With regards to the present proceedings the Court surmises that the assessment of asylum applications “solely on the basis of stereotyped notions” does not satisfy the individualised assessment needed to comply with Article 4(3) of the QD and Article 13(3(a) of the Procedures Directive. However, the Court when referring to “stereotyped notions” seems only to include questions relating to the applicants knowledge of local NGOs advocating LGBTI rights, thus restricting itself solely to the facts of the referred cases. Additionally, the Court rules out decisions that are based uniquely on stereotyped notions, confirming that “questions based on stereotyped notions may be a useful element at the disposal of competent authorities for the purpose of assessment” [62].

The Court continues its assessment by noting that questions by authorities relating to the details of the applicant’s sexual practices are contrary to the respect for private and family life enshrined in the Charter and that the submission of tests or evidence to demonstrate homosexuality have no probative value and would infringe Article 1 (human dignity) of the Charter [64-65]. In this manner the Court states that the conclusion would still be the same if the applicant voluntarily produced such evidence. The CJEU states that this may also lead to other applicant’s feeling pressurised to submit similar evidence [66].

 Lastly, the Court holds that not declaring homosexuality at the outset to the relevant authorities can not result in a conclusion that the individual’s declaration lacks credibility. In this regard, the Court notes that whilst the QD refers to the applicant submitting all elements as soon as possible to substantiate his/her claim, it is incumbent on the national authorities to cooperate with the applicant when assessing the relevant elements of the case and to have regard to the sensitive nature of the claim [56]. In this manner the applicant’s reluctance to detail aspects of his/her personal life should not be taken as a lack of credibility [69]. Instead, national authorities are obliged, in light of the Qualification and Procedures Directives, to carry out an individualised assessment taking into account the applicant’s personal circumstances and to conduct the interview in view of the applicant’s vulnerability [70].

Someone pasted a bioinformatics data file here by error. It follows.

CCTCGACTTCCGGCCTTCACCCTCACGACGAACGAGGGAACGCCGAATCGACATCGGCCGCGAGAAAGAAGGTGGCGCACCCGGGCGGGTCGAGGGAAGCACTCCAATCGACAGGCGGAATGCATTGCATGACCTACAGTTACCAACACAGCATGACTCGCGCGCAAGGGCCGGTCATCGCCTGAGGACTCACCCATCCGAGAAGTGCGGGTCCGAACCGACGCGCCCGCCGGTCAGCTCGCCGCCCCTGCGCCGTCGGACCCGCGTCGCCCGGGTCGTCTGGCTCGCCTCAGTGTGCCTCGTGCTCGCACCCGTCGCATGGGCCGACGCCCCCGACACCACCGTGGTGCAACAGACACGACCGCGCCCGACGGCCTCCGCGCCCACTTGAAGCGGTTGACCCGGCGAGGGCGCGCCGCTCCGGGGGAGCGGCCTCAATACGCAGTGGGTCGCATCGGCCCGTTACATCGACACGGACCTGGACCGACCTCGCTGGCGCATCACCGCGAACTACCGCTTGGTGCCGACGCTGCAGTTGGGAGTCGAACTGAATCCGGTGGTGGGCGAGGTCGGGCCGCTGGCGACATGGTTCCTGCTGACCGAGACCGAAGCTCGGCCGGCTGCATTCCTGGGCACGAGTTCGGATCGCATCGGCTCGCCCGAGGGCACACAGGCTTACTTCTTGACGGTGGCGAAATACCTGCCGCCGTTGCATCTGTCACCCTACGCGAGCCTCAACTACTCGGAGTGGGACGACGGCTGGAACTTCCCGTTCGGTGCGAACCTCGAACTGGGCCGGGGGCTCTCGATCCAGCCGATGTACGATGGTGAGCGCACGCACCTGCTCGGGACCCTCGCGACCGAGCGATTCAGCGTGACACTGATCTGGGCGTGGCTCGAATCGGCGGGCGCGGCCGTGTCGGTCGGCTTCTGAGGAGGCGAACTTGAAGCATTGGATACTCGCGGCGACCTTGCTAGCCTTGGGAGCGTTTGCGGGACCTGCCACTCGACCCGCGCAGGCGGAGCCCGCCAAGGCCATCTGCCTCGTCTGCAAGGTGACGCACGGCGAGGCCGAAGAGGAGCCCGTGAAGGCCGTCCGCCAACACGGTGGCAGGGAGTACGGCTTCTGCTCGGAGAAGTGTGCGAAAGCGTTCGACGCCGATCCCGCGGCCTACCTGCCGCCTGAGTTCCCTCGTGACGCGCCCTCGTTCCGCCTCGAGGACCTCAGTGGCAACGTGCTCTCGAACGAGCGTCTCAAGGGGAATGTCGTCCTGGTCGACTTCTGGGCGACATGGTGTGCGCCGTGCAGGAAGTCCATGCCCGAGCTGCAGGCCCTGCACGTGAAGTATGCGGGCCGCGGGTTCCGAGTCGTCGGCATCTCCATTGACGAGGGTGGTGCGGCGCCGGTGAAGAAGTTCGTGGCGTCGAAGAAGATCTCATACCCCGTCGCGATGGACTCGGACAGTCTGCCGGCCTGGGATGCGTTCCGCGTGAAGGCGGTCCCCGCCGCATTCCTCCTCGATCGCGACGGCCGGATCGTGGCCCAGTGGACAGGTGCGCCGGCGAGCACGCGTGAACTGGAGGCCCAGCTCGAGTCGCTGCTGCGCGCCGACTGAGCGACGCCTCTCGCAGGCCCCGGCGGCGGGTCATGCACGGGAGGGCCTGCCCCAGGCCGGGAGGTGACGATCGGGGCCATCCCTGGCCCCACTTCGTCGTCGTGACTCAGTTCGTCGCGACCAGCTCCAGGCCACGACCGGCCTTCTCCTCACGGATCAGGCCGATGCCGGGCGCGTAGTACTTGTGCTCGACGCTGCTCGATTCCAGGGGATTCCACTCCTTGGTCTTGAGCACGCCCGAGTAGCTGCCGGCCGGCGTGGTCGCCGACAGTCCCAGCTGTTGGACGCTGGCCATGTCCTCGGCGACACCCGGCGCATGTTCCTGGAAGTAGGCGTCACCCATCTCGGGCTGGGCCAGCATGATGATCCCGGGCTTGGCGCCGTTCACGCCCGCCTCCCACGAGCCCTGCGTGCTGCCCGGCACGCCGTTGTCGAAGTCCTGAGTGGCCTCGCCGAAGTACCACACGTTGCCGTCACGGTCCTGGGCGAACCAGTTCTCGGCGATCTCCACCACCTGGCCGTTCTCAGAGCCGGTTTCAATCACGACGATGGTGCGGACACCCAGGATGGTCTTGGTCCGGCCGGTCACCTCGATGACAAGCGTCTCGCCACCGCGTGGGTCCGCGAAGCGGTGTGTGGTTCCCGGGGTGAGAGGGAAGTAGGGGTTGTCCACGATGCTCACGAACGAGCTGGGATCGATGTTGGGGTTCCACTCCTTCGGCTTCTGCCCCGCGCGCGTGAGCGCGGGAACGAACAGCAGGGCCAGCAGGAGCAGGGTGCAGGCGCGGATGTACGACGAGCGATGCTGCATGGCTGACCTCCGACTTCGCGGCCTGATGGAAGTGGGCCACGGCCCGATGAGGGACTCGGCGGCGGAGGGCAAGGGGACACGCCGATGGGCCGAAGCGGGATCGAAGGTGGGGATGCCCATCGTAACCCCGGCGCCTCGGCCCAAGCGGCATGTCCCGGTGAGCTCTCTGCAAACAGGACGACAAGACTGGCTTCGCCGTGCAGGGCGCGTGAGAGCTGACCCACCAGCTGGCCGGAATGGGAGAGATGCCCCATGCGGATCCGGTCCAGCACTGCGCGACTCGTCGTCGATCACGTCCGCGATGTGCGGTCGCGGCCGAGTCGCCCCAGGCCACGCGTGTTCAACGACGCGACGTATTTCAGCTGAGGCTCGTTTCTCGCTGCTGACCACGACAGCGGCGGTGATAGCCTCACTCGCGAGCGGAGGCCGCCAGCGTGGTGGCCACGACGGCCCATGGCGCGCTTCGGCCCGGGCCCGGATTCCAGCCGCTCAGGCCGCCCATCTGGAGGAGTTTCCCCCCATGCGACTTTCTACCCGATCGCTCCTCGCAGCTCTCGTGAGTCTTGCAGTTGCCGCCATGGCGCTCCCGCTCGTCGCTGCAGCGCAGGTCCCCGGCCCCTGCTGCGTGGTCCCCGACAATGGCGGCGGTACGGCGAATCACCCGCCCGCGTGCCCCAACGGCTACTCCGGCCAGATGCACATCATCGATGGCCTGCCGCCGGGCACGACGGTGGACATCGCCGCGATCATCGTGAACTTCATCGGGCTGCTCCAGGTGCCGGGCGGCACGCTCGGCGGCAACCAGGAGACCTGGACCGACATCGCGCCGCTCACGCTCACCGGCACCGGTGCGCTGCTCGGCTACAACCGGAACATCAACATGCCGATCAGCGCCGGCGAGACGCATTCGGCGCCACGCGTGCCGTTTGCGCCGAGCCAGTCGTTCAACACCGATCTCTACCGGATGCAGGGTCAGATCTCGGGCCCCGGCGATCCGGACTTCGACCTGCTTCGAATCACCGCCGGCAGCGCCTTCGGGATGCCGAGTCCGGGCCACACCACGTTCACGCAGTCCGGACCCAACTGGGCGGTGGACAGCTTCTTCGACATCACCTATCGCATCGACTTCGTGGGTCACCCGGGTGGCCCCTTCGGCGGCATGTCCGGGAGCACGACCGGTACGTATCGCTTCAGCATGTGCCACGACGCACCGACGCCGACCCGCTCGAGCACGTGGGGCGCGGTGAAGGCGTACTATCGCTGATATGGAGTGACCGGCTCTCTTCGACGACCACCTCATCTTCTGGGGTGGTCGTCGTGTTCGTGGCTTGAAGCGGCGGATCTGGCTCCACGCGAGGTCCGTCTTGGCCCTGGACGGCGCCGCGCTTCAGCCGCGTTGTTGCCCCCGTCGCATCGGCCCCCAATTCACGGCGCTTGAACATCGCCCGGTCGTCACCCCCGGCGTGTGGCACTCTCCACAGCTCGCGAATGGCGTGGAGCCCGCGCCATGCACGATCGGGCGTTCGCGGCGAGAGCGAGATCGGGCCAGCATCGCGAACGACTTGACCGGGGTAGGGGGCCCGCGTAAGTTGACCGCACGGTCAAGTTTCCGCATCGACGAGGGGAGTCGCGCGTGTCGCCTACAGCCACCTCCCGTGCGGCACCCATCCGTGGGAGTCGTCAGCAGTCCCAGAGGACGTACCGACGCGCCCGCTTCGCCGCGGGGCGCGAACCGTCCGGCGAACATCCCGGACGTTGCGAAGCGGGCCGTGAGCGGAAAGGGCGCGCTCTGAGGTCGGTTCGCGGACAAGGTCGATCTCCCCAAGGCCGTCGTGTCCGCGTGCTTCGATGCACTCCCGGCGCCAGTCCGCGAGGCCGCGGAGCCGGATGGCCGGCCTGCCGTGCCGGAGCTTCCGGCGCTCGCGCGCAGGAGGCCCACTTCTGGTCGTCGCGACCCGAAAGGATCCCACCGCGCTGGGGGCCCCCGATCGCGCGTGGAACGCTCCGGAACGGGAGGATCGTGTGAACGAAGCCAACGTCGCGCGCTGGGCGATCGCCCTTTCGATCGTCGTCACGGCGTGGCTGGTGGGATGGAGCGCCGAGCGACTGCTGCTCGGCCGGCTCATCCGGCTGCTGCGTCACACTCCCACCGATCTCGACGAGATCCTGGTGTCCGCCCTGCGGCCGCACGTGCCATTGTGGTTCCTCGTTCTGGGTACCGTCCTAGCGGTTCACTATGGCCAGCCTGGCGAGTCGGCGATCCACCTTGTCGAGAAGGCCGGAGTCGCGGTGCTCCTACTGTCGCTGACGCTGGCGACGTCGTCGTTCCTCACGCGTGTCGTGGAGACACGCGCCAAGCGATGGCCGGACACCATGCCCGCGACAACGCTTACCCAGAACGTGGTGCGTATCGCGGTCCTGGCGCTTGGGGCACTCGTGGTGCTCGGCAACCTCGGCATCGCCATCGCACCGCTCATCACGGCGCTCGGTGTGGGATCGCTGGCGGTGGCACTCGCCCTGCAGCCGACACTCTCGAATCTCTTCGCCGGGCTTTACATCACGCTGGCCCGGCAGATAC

Article 4(3)(c) of Directive 2004/83/EC of 29 April 2004 on minimum standards for the qualification and status of third country nationals or stateless persons as refugees or as persons who otherwise need international protection and the content of the protection granted and Article 13(3)(a) of Directive 2005/85/EC of 1 December 2005, on minimum standards on procedures in Member States for granting and withdrawing refugee status, must be interpreted as precluding, in the context of the assessment by the competent national authorities, acting under the supervision of the courts, of the facts and circumstances concerning the declared sexual orientation of an applicant for asylum, whose application is based on a fear of persecution on grounds of that sexual orientation, the statements of that applicant and the documentary and other evidence submitted in support of his application being subject to an assessment by those authorities, founded on questions based only on stereotyped notions concerning homosexuals.

Article 4 of Directive 2004/83, read in the light of Article 7 of the Charter of Fundamental Rights of the European Union, must be interpreted as precluding, in the context of that assessment, the competent national authorities from carrying out detailed questioning as to the sexual practices of an applicant for asylum.